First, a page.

Implementation of a warm handoff process at the time of discharge, when key information can be easily lost or forgotten, will reduce the risk of communication breakdowns that compromise patient safety and jeopardize a smooth and cohesive transition to care.
Why we are recommending this best practice
- Use of warm handoffs:
- Increases patient safety through improved communications and provides an opportunity to question, clarify, and confirm information.
- Builds partnerships for improved care, outcomes, and experiences.
- Increases shared decision making and patient/family engagement.
- Use of standardized workflows (the most efficient method or approach that all follow):
- Provides a structured communication tool and handoff process.
- Decreases variation in practice.
- Prevents omission of practice elements, ensuring every discharge/transition of care will benefit from all aspects of the warm handoff.
- Allows for analysis of practice and process improvement when issues or gaps are identified.
Strategies for implementation
- Collaborate with discharge caregivers, receivers, and patients to develop written standard work that supports next steps of the plan of care and meets the needs of all team members.
- Warm handoff standard work should:
- Be in person (whenever possible) and in front of the patient and/or family.
- Include an introduction by the discharging team member to the next care provider.
- Include pertinent details related to prenatal care and the acute care stay.
- Include a review of the discharge goals and plan.
- Include a review of next steps and who is responsible.
- Include a review of what is important to the patient/family.
- Provide an opportunity for all participants, including patient and family, to question, clarify, and confirm information.
The hospital caring for Kayla has both an inpatient and outpatient social worker who routinely meet to discuss cases and prepare for postpartum discharges. Both social workers rely on a newly developed, structured process for the warm handoff. The process was developed by a multidisciplinary group of stakeholders in the maternity and newborn departments, similar to the group that developed the Plan of Safe Care recommendations that are included in the discharge checklist. It was quickly realized that the discharge checklist was necessary but not sufficient to complete the warm hand off in the transition from inpatient to outpatient care. A standardized communication tool outlines the warm handoff process for each patient that: occurs in person with the patient, verbally reviews the discharge checklist and Plan of Safe Care, outlines who is responsible for specific next steps of the process, provides an introduction to the next care provider whenever possible, and provides an opportunity for the patient and family to ask questions and clarify any missing information.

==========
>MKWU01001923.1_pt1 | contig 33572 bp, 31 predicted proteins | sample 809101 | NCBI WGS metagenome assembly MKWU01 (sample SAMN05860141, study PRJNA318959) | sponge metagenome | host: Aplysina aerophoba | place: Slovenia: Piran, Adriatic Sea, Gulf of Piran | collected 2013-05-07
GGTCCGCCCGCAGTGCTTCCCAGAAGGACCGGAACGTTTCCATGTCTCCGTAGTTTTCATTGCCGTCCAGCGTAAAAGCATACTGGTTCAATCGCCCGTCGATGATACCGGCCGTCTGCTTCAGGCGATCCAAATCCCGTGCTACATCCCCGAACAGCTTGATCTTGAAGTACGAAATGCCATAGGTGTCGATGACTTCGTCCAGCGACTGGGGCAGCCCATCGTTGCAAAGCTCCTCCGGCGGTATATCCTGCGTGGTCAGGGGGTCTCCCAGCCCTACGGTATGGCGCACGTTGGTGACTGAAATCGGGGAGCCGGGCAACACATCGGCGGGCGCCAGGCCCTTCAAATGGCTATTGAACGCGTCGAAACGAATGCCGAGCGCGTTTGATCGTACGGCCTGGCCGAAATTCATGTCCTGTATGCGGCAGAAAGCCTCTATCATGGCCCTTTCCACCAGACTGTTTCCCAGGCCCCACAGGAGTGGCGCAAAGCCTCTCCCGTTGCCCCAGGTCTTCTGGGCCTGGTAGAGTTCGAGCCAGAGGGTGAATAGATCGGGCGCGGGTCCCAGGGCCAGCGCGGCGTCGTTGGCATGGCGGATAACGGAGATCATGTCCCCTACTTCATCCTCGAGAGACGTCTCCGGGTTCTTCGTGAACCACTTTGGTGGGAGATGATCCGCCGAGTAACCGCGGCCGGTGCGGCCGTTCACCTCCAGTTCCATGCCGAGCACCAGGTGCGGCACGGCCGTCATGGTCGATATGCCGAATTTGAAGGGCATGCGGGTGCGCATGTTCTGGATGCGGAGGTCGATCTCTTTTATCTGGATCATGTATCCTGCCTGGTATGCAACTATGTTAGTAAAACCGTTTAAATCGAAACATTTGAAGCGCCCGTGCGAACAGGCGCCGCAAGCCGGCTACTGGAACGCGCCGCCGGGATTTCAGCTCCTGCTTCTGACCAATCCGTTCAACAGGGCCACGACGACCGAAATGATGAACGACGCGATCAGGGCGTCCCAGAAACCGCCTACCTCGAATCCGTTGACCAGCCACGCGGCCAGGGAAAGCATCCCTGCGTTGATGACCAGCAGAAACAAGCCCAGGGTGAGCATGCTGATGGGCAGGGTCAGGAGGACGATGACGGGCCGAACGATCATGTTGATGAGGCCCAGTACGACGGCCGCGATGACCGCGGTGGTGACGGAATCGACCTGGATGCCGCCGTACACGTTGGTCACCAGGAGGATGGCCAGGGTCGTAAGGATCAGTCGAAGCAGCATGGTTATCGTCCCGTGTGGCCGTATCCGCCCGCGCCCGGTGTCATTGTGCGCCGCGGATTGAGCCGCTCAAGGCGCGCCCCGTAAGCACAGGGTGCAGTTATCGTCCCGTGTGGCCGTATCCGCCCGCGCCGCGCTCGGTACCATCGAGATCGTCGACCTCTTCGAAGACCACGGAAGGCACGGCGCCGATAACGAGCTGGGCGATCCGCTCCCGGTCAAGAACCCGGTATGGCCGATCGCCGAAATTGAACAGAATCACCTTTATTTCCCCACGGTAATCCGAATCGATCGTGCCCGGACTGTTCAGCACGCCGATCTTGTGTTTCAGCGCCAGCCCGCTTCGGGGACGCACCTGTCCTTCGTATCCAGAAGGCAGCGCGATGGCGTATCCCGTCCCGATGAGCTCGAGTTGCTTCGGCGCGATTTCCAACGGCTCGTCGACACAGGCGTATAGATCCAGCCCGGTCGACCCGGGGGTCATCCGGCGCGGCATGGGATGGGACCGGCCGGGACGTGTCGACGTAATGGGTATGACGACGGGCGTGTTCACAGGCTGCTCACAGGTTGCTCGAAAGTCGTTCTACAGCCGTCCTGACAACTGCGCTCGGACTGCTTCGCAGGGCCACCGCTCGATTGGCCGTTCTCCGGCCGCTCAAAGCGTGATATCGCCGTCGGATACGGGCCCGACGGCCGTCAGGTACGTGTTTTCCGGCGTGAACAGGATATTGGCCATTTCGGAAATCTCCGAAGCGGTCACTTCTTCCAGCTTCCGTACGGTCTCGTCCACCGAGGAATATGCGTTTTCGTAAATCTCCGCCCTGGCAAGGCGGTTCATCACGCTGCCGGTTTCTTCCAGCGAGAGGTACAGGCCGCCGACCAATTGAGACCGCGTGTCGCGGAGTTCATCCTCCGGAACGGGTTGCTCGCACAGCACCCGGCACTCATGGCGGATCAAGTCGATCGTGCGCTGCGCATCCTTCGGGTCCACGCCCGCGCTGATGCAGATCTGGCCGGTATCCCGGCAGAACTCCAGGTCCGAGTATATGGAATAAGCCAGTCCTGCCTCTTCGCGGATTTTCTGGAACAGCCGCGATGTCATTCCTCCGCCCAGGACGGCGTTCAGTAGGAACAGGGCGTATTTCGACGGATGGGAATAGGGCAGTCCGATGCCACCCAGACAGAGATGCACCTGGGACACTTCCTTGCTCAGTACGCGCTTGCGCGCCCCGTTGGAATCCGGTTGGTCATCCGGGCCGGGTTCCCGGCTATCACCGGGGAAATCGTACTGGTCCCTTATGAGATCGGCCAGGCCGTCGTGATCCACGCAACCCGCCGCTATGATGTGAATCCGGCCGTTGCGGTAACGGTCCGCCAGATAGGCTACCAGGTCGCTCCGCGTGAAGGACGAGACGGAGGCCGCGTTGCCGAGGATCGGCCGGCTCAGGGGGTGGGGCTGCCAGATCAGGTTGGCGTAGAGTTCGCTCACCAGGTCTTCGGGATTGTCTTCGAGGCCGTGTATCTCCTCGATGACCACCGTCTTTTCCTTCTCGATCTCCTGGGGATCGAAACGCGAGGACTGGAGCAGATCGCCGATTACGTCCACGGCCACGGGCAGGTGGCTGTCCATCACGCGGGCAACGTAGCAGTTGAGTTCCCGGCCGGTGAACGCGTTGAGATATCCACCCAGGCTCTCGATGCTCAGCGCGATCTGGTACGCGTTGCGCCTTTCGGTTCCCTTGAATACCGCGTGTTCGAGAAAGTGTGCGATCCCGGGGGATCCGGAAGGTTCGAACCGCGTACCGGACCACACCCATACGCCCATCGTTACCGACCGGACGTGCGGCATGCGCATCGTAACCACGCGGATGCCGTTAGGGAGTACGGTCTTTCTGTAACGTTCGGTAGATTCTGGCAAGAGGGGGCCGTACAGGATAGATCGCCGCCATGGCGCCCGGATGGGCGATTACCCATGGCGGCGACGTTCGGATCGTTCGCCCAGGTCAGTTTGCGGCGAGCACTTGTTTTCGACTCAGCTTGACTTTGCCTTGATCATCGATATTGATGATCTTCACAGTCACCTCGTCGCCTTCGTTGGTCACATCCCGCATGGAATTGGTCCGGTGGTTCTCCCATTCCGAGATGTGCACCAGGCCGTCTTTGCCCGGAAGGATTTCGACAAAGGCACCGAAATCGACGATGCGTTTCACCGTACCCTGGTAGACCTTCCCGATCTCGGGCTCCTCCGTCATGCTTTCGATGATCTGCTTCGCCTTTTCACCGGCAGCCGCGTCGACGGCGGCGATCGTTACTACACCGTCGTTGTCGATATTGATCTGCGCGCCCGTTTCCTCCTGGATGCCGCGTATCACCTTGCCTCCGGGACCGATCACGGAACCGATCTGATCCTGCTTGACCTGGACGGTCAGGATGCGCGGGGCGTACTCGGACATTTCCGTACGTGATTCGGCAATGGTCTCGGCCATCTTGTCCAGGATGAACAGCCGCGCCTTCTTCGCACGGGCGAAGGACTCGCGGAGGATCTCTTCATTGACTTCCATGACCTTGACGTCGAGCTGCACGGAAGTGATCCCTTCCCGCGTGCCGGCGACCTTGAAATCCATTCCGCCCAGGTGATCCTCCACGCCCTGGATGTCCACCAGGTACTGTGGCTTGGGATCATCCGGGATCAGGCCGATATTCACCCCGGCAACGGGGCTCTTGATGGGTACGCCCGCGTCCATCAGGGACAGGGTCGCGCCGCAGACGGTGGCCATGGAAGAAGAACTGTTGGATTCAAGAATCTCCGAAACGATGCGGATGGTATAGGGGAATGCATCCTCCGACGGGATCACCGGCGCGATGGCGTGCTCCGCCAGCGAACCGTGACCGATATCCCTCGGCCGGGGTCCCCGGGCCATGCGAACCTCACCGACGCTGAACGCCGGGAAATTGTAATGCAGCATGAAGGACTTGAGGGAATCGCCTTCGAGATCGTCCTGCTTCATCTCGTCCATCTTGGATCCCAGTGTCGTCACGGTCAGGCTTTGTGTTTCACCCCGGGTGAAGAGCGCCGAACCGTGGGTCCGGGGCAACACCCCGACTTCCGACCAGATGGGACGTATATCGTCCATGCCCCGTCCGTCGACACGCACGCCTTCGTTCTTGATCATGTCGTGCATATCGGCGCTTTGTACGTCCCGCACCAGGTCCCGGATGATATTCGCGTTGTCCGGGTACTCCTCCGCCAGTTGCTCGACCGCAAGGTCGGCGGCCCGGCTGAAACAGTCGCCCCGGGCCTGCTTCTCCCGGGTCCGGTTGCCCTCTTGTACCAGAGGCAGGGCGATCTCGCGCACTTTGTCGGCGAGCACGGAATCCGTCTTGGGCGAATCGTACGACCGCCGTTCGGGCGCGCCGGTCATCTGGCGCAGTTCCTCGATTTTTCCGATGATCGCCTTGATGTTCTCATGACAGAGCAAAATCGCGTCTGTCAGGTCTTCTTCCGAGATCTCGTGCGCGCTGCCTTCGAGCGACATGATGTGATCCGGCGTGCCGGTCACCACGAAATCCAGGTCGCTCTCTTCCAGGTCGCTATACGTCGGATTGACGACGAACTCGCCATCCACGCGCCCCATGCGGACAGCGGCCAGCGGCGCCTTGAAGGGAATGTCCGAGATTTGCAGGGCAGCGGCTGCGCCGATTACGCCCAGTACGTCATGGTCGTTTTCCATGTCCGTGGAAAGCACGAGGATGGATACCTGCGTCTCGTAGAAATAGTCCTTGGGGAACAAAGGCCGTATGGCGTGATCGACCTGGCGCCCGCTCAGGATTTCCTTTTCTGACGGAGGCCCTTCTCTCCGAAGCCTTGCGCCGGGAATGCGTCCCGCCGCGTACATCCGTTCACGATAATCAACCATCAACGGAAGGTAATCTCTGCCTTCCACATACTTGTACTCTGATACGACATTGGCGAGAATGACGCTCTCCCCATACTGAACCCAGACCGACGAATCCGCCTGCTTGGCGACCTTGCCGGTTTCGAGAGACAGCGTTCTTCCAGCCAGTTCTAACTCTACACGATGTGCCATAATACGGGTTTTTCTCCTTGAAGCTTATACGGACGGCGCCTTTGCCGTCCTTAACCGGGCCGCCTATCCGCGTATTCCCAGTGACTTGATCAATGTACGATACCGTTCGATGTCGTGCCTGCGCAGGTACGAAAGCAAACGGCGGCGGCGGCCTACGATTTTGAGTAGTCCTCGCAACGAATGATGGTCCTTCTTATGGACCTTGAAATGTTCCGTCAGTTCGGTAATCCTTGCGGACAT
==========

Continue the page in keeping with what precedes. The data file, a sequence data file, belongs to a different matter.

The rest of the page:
Kayla agreed to meet with the outpatient social worker who will oversee her and Baby M’s Plan of Safe Care. Contact with Kayla’s post-discharge caregiver was completed, based on Kayla’s preferences, and a comprehensive transmission of medical records was underway. The nurse caring for Kayla was able to attend part of the warm handoff meeting to review the discharge checklist and complete all medication reconciliation oversight. Kayla was discharged feeling supported.
- Agency for Healthcare Research and Quality. Design Guide for Implementing Warm Handoffs. https://www.ahrq.gov/sites/default/files/wysiwyg/professionals/quality-patient-safety/patient-family-engagement/pfeprimarycare/design-guide-warm-handoff.pdf. Accessed December 19, 2019.
- Shaked, D. (2014). Strength-based lean six Sigma: building positive and engaging business improvement. New York: Kogan Page; 2013.